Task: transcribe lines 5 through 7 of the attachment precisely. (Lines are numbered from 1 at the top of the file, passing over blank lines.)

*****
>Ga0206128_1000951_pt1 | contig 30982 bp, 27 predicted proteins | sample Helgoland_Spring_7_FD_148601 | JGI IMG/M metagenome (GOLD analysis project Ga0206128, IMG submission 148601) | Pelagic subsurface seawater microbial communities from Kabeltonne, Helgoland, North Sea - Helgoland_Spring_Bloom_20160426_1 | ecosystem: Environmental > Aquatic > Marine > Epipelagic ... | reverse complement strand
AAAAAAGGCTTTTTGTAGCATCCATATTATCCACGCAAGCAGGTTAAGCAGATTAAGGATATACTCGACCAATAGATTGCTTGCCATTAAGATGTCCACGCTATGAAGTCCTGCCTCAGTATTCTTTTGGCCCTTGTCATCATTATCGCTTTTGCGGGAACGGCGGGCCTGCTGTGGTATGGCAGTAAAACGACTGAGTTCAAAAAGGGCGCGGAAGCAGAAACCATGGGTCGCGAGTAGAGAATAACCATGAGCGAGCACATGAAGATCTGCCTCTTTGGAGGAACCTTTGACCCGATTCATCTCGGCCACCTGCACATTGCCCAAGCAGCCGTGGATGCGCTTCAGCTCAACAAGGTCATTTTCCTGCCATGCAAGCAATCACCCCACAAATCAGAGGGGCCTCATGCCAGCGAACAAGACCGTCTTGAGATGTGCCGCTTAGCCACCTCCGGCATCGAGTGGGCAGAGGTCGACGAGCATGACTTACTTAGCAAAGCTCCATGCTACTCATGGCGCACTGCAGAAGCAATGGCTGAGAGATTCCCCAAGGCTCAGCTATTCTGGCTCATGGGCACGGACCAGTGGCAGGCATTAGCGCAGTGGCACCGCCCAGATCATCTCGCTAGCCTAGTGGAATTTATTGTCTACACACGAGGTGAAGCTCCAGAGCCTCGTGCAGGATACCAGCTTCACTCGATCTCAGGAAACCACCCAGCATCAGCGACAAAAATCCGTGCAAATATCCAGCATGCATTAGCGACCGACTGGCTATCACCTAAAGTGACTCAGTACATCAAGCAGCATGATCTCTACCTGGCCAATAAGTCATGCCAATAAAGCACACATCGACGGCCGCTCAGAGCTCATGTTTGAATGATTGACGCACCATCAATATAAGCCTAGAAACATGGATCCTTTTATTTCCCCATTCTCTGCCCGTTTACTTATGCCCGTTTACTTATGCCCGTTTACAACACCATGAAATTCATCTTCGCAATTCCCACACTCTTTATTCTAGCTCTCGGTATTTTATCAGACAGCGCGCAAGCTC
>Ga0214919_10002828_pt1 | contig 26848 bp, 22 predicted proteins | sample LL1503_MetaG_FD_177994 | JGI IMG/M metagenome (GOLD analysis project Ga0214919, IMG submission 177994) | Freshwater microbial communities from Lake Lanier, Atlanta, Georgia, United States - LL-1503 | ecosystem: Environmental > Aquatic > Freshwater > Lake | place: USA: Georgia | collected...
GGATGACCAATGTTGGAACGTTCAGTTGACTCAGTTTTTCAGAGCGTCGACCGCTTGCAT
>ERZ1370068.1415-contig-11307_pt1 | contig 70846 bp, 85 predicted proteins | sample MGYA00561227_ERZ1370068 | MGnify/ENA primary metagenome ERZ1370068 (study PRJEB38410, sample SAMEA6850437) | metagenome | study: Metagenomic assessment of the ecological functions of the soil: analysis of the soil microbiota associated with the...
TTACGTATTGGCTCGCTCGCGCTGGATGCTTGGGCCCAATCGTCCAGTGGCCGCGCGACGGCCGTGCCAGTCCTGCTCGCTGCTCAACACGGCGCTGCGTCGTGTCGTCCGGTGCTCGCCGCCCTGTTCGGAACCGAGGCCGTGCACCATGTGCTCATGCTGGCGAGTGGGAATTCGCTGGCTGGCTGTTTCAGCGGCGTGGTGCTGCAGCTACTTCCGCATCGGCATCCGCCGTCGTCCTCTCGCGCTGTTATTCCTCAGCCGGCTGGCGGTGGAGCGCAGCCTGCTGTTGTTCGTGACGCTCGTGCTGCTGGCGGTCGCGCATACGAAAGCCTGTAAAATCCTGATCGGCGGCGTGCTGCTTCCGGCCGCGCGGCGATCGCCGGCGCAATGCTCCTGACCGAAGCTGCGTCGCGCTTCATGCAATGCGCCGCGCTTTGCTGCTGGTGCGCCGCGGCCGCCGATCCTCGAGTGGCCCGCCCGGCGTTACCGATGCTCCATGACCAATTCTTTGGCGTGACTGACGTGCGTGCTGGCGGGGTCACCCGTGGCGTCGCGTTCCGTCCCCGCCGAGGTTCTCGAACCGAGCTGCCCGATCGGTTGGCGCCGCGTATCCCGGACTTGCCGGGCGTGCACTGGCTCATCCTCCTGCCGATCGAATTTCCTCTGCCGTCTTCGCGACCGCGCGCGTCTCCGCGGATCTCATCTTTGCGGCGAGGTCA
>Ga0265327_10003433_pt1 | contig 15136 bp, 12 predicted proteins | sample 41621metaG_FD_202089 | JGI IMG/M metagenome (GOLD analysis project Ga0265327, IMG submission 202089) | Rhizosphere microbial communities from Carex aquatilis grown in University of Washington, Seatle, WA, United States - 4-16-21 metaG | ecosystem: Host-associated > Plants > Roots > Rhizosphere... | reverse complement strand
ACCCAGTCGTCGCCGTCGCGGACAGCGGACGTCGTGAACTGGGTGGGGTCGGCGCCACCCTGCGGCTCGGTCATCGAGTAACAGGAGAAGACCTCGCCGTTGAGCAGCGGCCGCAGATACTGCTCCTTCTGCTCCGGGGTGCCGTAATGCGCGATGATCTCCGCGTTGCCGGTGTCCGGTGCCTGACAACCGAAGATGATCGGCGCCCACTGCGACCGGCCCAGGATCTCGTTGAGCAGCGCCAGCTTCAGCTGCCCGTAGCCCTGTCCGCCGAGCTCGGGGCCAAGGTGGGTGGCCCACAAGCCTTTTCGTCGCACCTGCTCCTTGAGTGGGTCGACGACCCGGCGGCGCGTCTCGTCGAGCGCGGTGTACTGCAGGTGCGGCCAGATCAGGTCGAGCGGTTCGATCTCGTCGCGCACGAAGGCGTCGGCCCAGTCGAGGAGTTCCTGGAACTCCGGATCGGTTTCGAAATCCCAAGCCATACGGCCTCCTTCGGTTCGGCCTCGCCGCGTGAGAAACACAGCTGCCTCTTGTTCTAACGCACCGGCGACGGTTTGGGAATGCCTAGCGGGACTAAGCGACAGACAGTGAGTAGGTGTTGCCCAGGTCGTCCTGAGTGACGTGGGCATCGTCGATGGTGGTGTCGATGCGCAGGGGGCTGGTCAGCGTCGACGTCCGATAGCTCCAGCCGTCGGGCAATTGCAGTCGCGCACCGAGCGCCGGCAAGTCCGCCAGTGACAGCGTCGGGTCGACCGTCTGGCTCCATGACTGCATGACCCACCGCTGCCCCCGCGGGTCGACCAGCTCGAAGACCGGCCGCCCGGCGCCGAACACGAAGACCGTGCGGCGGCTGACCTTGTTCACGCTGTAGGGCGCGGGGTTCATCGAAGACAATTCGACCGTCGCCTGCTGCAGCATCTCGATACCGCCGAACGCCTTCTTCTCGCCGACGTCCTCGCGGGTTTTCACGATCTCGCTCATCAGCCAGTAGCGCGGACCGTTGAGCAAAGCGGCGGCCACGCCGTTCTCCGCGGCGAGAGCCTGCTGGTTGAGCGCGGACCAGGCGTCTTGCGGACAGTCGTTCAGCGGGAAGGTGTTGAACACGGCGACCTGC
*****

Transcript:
>ERZ1370068.1415-contig-11307_pt1 | contig 70846 bp, 85 predicted proteins | sample MGYA00561227_ERZ1370068 | MGnify/ENA primary metagenome ERZ1370068 (study PRJEB38410, sample SAMEA6850437) | metagenome | study: Metagenomic assessment of the ecological functions of the soil: analysis of the soil microbiota associated with the...
TTACGTATTGGCTCGCTCGCGCTGGATGCTTGGGCCCAATCGTCCAGTGGCCGCGCGACGGCCGTGCCAGTCCTGCTCGCTGCTCAACACGGCGCTGCGTCGTGTCGTCCGGTGCTCGCCGCCCTGTTCGGAACCGAGGCCGTGCACCATGTGCTCATGCTGGCGAGTGGGAATTCGCTGGCTGGCTGTTTCAGCGGCGTGGTGCTGCAGCTACTTCCGCATCGGCATCCGCCGTCGTCCTCTCGCGCTGTTATTCCTCAGCCGGCTGGCGGTGGAGCGCAGCCTGCTGTTGTTCGTGACGCTCGTGCTGCTGGCGGTCGCGCATACGAAAGCCTGTAAAATCCTGATCGGCGGCGTGCTGCTTCCGGCCGCGCGGCGATCGCCGGCGCAATGCTCCTGACCGAAGCTGCGTCGCGCTTCATGCAATGCGCCGCGCTTTGCTGCTGGTGCGCCGCGGCCGCCGATCCTCGAGTGGCCCGCCCGGCGTTACCGATGCTCCATGACCAATTCTTTGGCGTGACTGACGTGCGTGCTGGCGGGGTCACCCGTGGCGTCGCGTTCCGTCCCCGCCGAGGTTCTCGAACCGAGCTGCCCGATCGGTTGGCGCCGCGTATCCCGGACTTGCCGGGCGTGCACTGGCTCATCCTCCTGCCGATCGAATTTCCTCTGCCGTCTTCGCGACCGCGCGCGTCTCCGCGGATCTCATCTTTGCGGCGAGGTCA
>Ga0265327_10003433_pt1 | contig 15136 bp, 12 predicted proteins | sample 41621metaG_FD_202089 | JGI IMG/M metagenome (GOLD analysis project Ga0265327, IMG submission 202089) | Rhizosphere microbial communities from Carex aquatilis grown in University of Washington, Seatle, WA, United States - 4-16-21 metaG | ecosystem: Host-associated > Plants > Roots > Rhizosphere... | reverse complement strand